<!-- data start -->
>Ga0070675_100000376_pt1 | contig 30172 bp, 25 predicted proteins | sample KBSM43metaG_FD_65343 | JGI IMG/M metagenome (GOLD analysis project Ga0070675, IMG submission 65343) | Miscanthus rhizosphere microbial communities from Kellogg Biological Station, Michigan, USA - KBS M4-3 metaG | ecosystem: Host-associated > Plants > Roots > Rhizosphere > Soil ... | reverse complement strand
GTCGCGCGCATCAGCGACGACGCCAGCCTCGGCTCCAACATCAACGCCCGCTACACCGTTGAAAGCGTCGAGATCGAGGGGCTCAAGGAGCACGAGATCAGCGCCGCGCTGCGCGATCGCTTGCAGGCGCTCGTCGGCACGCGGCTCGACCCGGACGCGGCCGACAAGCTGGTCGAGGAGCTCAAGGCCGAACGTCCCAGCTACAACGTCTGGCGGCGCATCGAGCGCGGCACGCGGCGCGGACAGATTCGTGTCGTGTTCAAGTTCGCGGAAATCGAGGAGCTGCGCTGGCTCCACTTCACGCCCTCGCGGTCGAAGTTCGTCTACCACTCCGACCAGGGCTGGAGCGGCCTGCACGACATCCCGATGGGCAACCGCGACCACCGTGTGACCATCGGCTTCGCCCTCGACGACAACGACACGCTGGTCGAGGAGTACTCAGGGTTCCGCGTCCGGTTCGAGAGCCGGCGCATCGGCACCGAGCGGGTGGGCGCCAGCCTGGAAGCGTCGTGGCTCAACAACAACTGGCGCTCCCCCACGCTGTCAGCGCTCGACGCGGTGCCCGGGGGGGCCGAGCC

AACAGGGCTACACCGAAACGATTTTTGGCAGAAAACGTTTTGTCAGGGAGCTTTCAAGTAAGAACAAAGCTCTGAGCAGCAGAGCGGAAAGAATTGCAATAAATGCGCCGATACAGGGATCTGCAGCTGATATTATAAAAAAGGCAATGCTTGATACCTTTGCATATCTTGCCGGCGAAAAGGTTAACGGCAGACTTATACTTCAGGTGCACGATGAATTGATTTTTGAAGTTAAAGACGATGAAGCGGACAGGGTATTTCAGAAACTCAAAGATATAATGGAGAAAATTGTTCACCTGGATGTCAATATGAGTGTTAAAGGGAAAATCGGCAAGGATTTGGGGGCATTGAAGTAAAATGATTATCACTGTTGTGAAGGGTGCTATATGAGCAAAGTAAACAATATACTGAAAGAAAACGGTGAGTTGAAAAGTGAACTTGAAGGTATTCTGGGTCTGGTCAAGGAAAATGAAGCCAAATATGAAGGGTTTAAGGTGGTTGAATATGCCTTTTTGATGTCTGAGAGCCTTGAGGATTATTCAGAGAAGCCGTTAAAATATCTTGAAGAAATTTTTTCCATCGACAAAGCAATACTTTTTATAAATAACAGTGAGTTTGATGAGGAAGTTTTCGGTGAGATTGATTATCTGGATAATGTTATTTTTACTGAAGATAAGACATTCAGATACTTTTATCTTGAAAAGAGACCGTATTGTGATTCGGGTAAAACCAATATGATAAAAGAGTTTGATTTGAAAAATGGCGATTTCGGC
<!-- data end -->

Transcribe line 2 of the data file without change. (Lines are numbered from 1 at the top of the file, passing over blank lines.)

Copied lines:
GTCGCGCGCATCAGCGACGACGCCAGCCTCGGCTCCAACATCAACGCCCGCTACACCGTTGAAAGCGTCGAGATCGAGGGGCTCAAGGAGCACGAGATCAGCGCCGCGCTGCGCGATCGCTTGCAGGCGCTCGTCGGCACGCGGCTCGACCCGGACGCGGCCGACAAGCTGGTCGAGGAGCTCAAGGCCGAACGTCCCAGCTACAACGTCTGGCGGCGCATCGAGCGCGGCACGCGGCGCGGACAGATTCGTGTCGTGTTCAAGTTCGCGGAAATCGAGGAGCTGCGCTGGCTCCACTTCACGCCCTCGCGGTCGAAGTTCGTCTACCACTCCGACCAGGGCTGGAGCGGCCTGCACGACATCCCGATGGGCAACCGCGACCACCGTGTGACCATCGGCTTCGCCCTCGACGACAACGACACGCTGGTCGAGGAGTACTCAGGGTTCCGCGTCCGGTTCGAGAGCCGGCGCATCGGCACCGAGCGGGTGGGCGCCAGCCTGGAAGCGTCGTGGCTCAACAACAACTGGCGCTCCCCCACGCTGTCAGCGCTCGACGCGGTGCCCGGGGGGGCCGAGCC